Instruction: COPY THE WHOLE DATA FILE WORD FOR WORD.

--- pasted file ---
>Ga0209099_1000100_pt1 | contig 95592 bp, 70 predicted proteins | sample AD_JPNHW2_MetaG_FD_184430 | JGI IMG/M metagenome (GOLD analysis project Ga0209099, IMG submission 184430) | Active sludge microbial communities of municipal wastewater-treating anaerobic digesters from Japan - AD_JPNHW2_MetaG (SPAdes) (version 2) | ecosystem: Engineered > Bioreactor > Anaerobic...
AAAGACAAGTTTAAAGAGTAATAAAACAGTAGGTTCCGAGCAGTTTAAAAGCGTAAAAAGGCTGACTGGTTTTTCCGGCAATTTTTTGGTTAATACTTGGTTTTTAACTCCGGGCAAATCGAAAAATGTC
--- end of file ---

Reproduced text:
>Ga0209099_1000100_pt1 | contig 95592 bp, 70 predicted proteins | sample AD_JPNHW2_MetaG_FD_184430 | JGI IMG/M metagenome (GOLD analysis project Ga0209099, IMG submission 184430) | Active sludge microbial communities of municipal wastewater-treating anaerobic digesters from Japan - AD_JPNHW2_MetaG (SPAdes) (version 2) | ecosystem: Engineered > Bioreactor > Anaerobic...
AAAGACAAGTTTAAAGAGTAATAAAACAGTAGGTTCCGAGCAGTTTAAAAGCGTAAAAAGGCTGACTGGTTTTTCCGGCAATTTTTTGGTTAATACTTGGTTTTTAACTCCGGGCAAATCGAAAAATGTC